For the first third of the book, Viking Age Barbarian covers the many philosophical angles of barbarianism, or the idea that might must replace right, touching on all of the recent and ancient writing which addresses the constraints of morality and the need for tribalism and strength to replace what has become a rotten order here in the modern West.

Readers of this site will find this section of the book most interesting as it provides a compact and useful definition of one of the major anti-modern viewpoints, essentially a rejection of society in favor of biology, and a recognition that attempting to tame nature merely makes it more powerful.

The Übermensch is not a fixed being, but rather is one who constantly engages in the process of overcoming, fighting against limitations, pushing boundaries and striving to overcome both himself and his enemies. Pain, suffering and the struggle for life – beatings on the anvil of existence – are welcomed by the Übermensch,so that he can become stronger and crush pity and weakness, pity and weakness being sure signs of degeneracy. (62)

An analysis combining a postmortem on modernity with a meditation on the core values and behaviors that will replace it, this essay explores what we must overcome in order to remove the fog of civilization from our brains, and leads into the next two sections which address survival in the new dark age.

The first of these two addresses self defense, while the latter (introduced as an appendix) addresses the necessary skills for surviving in a time when wild animals again stalk the Earth and preying on humans. Of these, the middle section is the most exhaustively researched and provides a fresh look for the dissident wing formed of alienated critics of modernity.

Covering martial arts, weapons, and physical fitness, this section explores the necessary skills of an era without civilization. It does so in the form of a review of existing literature with careful balancing of the various opinions, coming to clear and useful conclusions.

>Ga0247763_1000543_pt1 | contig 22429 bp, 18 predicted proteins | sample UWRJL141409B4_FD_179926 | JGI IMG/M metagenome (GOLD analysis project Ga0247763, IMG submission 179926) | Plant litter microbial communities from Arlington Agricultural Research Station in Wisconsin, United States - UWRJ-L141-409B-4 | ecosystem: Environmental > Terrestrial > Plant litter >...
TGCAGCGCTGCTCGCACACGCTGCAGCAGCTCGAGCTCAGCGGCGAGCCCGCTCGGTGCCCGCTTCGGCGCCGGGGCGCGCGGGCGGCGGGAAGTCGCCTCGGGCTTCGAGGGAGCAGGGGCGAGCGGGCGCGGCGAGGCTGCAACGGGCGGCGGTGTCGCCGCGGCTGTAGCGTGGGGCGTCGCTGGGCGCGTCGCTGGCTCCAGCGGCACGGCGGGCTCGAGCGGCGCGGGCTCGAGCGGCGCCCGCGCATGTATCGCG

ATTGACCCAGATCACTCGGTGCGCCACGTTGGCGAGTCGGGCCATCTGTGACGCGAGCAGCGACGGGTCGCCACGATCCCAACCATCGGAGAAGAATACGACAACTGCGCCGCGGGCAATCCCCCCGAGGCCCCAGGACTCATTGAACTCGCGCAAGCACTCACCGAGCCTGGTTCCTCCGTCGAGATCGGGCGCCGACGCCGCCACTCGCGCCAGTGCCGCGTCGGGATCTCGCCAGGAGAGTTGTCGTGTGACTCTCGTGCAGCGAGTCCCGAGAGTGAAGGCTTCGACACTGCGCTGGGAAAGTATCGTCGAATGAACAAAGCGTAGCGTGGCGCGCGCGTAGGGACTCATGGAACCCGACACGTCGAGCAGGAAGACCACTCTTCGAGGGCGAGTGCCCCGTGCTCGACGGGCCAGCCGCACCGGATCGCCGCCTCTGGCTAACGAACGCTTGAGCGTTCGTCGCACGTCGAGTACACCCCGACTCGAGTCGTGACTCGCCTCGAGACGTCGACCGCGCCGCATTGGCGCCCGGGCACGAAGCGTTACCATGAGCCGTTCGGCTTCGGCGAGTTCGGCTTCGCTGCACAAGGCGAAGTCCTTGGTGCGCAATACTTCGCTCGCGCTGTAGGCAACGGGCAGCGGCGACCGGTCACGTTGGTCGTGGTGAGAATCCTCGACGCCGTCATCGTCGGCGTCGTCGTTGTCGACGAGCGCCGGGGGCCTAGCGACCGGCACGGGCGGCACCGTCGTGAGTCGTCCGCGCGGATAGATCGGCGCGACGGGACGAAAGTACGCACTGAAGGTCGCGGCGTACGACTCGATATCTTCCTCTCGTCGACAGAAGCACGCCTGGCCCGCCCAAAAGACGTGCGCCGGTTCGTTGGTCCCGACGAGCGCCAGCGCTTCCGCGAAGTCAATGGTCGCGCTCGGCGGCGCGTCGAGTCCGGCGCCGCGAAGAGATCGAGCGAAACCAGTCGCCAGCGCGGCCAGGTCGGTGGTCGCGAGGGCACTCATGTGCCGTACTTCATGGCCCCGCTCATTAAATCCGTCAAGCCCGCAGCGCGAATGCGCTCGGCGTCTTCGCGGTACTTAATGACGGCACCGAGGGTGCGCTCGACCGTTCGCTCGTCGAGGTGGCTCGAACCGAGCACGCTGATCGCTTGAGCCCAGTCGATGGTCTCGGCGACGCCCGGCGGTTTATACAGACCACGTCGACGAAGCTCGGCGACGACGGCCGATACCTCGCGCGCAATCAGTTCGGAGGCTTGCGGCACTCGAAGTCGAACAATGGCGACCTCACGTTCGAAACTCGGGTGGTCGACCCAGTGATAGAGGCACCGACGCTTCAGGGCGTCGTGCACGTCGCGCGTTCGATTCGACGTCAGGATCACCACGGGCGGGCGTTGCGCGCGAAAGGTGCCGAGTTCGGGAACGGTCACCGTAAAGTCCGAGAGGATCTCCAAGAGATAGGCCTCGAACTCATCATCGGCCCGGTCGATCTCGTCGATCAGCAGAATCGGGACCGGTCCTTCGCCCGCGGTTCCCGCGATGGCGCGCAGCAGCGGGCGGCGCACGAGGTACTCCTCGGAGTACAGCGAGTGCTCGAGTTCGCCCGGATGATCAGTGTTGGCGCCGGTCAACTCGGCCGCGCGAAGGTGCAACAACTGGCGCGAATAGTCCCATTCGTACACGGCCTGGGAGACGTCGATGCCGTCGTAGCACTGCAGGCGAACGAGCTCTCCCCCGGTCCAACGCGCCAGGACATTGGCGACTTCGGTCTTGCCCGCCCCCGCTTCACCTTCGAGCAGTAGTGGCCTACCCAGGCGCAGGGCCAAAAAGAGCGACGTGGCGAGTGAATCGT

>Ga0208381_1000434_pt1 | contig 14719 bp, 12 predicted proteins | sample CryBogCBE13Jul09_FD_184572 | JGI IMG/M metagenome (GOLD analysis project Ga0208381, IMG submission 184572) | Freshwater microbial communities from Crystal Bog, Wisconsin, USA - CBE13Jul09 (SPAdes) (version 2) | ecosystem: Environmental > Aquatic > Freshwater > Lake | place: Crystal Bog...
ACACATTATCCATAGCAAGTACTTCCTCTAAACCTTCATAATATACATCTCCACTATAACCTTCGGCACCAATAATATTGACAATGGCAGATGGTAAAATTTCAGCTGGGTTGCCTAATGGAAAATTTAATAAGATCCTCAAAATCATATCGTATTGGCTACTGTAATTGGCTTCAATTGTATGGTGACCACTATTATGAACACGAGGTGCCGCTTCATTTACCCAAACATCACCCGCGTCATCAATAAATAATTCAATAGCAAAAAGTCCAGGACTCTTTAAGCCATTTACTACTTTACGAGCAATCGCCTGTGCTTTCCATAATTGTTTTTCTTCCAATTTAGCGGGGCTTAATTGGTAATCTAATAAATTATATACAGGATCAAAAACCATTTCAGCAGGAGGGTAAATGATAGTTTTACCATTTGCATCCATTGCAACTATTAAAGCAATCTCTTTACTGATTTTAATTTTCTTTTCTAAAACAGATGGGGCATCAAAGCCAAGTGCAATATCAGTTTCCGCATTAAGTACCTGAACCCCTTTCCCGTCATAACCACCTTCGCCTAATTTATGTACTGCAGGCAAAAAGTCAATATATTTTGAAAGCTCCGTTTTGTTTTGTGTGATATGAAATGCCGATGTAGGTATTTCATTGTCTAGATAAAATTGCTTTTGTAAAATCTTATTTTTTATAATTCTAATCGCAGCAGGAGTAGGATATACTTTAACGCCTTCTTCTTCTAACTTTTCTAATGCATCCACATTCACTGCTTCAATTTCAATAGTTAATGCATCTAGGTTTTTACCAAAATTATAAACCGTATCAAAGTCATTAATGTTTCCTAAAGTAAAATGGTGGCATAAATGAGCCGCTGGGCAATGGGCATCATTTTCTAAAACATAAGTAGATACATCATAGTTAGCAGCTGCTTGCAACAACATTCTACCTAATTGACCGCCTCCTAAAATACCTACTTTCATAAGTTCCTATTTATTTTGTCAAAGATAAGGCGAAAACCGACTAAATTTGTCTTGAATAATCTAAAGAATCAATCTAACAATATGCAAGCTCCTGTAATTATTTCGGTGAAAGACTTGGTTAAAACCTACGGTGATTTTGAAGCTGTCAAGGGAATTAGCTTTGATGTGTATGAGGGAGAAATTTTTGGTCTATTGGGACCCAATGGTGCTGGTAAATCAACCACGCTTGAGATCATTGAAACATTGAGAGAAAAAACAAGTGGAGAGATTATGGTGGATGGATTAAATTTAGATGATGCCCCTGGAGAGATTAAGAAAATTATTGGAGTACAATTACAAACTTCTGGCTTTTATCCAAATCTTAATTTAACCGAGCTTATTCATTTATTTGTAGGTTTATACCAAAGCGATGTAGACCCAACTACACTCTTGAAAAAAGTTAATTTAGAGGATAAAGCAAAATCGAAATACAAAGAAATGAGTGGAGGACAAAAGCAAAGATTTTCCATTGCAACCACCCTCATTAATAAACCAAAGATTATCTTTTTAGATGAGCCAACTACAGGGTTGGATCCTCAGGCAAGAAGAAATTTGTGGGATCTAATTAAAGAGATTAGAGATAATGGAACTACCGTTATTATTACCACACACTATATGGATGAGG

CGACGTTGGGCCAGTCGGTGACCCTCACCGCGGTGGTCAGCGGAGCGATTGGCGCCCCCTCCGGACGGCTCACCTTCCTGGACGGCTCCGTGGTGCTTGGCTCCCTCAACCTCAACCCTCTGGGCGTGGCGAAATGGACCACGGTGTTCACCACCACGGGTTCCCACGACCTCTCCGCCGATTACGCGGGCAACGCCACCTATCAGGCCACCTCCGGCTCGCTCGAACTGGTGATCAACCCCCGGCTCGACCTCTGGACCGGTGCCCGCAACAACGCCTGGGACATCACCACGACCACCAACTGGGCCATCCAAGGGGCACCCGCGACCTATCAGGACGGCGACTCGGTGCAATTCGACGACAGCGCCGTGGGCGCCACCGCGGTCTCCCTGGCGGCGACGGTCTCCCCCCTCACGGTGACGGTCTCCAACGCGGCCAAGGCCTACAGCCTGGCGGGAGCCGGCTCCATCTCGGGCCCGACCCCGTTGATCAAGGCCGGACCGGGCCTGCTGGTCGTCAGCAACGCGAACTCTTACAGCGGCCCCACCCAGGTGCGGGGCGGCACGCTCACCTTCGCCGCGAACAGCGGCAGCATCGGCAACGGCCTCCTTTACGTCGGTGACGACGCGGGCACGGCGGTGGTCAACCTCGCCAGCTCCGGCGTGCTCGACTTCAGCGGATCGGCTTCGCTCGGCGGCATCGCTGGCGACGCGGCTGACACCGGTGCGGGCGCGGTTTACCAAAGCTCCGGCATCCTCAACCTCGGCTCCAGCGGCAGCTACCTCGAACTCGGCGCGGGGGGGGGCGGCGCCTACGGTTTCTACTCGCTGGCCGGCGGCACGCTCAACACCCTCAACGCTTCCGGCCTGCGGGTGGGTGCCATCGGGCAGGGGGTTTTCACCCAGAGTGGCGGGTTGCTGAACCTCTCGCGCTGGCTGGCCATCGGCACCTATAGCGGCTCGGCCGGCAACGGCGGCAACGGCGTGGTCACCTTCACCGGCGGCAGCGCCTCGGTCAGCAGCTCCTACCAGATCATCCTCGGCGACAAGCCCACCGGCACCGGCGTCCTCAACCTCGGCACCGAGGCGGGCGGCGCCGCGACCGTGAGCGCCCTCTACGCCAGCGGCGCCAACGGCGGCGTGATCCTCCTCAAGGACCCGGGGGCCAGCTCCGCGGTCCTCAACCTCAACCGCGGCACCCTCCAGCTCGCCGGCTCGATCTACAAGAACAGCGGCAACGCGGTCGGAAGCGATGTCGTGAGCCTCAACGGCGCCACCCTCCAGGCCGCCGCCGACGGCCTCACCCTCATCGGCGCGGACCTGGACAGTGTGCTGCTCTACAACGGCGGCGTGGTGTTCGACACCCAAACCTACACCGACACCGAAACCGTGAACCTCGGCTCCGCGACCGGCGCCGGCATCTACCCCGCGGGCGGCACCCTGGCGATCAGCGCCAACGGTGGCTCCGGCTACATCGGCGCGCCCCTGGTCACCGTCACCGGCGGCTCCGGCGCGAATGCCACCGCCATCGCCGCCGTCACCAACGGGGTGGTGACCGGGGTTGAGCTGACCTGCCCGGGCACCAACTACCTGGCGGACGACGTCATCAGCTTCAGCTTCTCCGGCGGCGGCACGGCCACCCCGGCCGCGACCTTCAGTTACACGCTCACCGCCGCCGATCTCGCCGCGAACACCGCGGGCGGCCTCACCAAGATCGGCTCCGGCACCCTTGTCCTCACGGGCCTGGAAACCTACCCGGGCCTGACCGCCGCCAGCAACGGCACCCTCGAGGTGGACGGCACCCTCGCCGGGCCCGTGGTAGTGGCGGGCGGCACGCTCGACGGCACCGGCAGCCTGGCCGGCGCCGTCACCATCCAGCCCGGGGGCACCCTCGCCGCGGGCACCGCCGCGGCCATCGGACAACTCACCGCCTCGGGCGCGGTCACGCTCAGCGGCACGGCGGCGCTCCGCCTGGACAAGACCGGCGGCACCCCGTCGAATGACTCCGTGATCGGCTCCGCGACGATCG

For example, instead of performing the modern dropout ritual of describing a grim landscape and then (in an echo of the 1983 movie The Survivors) listing where the best weapons can be found on Amazon, The Barbarian Reborn: Weaponry & Survivalism points to likely objects one will encounter and gives a basic assessment of their relative worth.

In Post Apocalyptica, in the United States, guns will be the most common doomsday weapon, but this will not be so in many other jurisdictions. In the early days in gun restricted areas, thugs and their gangs will be well armed with illegal guns and will prey upon the unarmed, pillaging, raping, torturing and murdering along the lines of the present-day farm killing sprees in South Africa, raised to the exponential power of many thousands. Perhaps some folk in desperation may acquire illegal guns at a premium price, but most people will not. It will be necessary then to have a sub-optimal means of self-protection, and as argued in the previous chapter, “go medieval.” (182)

It serves a useful role in this capacity mostly by debunking lore that has come about as people posture about their preparedness, and points out instead the far simpler and more practical truths of hand-to-hand combat and use of melee weapons.

Perhaps not everyone will agree that a post-apocalyptic wasteland rapidly approaches as modern civilization decays, but all will benefit from the lessons herein on how to survive in a place without functional police or social order.

Among its many positive attributes, The Barbarian Reborn: Weaponry & Survivalism stimulates our thinking about what type of outlook we must have to survive the gradual loss of civilization, and hones the perspective required to keep the necessary and discard the rotted, with aggression, of course.